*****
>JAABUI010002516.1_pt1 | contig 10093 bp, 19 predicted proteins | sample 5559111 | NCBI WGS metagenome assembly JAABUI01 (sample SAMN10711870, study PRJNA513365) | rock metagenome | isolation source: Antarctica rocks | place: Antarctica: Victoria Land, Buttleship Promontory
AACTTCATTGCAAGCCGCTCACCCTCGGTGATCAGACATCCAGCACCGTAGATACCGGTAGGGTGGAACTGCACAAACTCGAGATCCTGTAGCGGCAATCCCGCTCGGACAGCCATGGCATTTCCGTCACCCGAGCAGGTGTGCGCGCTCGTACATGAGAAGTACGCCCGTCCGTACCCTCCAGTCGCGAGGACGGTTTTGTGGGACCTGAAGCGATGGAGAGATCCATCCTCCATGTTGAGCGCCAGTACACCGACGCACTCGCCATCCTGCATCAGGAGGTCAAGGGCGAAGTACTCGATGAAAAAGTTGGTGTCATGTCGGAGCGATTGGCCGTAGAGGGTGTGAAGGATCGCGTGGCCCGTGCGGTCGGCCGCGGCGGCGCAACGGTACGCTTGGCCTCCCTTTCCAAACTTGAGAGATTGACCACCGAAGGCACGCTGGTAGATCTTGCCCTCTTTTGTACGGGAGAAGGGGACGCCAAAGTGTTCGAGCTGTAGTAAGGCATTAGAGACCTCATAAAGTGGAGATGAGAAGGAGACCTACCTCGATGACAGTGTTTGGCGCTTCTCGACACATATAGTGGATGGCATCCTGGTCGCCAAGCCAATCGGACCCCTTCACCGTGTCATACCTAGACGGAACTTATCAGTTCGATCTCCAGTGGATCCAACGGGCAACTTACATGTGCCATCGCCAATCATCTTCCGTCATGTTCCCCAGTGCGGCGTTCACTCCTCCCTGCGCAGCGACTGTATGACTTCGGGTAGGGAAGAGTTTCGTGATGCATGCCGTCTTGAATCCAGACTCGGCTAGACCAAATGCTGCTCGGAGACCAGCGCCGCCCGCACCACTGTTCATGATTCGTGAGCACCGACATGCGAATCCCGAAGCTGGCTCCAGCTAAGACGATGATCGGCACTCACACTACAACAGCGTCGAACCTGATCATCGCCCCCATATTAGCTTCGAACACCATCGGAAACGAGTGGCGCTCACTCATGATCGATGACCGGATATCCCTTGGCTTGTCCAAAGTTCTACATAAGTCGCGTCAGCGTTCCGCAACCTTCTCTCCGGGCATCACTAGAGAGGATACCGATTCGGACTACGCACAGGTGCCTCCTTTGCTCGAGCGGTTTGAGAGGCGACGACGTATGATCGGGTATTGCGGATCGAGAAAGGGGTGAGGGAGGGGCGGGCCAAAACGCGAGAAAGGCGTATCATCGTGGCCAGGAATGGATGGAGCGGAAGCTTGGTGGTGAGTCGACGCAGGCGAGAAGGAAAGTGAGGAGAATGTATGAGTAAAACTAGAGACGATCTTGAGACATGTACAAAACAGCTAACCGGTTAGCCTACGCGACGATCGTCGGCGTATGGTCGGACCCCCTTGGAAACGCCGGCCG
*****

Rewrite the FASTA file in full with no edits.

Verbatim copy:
>JAABUI010002516.1_pt1 | contig 10093 bp, 19 predicted proteins | sample 5559111 | NCBI WGS metagenome assembly JAABUI01 (sample SAMN10711870, study PRJNA513365) | rock metagenome | isolation source: Antarctica rocks | place: Antarctica: Victoria Land, Buttleship Promontory
AACTTCATTGCAAGCCGCTCACCCTCGGTGATCAGACATCCAGCACCGTAGATACCGGTAGGGTGGAACTGCACAAACTCGAGATCCTGTAGCGGCAATCCCGCTCGGACAGCCATGGCATTTCCGTCACCCGAGCAGGTGTGCGCGCTCGTACATGAGAAGTACGCCCGTCCGTACCCTCCAGTCGCGAGGACGGTTTTGTGGGACCTGAAGCGATGGAGAGATCCATCCTCCATGTTGAGCGCCAGTACACCGACGCACTCGCCATCCTGCATCAGGAGGTCAAGGGCGAAGTACTCGATGAAAAAGTTGGTGTCATGTCGGAGCGATTGGCCGTAGAGGGTGTGAAGGATCGCGTGGCCCGTGCGGTCGGCCGCGGCGGCGCAACGGTACGCTTGGCCTCCCTTTCCAAACTTGAGAGATTGACCACCGAAGGCACGCTGGTAGATCTTGCCCTCTTTTGTACGGGAGAAGGGGACGCCAAAGTGTTCGAGCTGTAGTAAGGCATTAGAGACCTCATAAAGTGGAGATGAGAAGGAGACCTACCTCGATGACAGTGTTTGGCGCTTCTCGACACATATAGTGGATGGCATCCTGGTCGCCAAGCCAATCGGACCCCTTCACCGTGTCATACCTAGACGGAACTTATCAGTTCGATCTCCAGTGGATCCAACGGGCAACTTACATGTGCCATCGCCAATCATCTTCCGTCATGTTCCCCAGTGCGGCGTTCACTCCTCCCTGCGCAGCGACTGTATGACTTCGGGTAGGGAAGAGTTTCGTGATGCATGCCGTCTTGAATCCAGACTCGGCTAGACCAAATGCTGCTCGGAGACCAGCGCCGCCCGCACCACTGTTCATGATTCGTGAGCACCGACATGCGAATCCCGAAGCTGGCTCCAGCTAAGACGATGATCGGCACTCACACTACAACAGCGTCGAACCTGATCATCGCCCCCATATTAGCTTCGAACACCATCGGAAACGAGTGGCGCTCACTCATGATCGATGACCGGATATCCCTTGGCTTGTCCAAAGTTCTACATAAGTCGCGTCAGCGTTCCGCAACCTTCTCTCCGGGCATCACTAGAGAGGATACCGATTCGGACTACGCACAGGTGCCTCCTTTGCTCGAGCGGTTTGAGAGGCGACGACGTATGATCGGGTATTGCGGATCGAGAAAGGGGTGAGGGAGGGGCGGGCCAAAACGCGAGAAAGGCGTATCATCGTGGCCAGGAATGGATGGAGCGGAAGCTTGGTGGTGAGTCGACGCAGGCGAGAAGGAAAGTGAGGAGAATGTATGAGTAAAACTAGAGACGATCTTGAGACATGTACAAAACAGCTAACCGGTTAGCCTACGCGACGATCGTCGGCGTATGGTCGGACCCCCTTGGAAACGCCGGCCG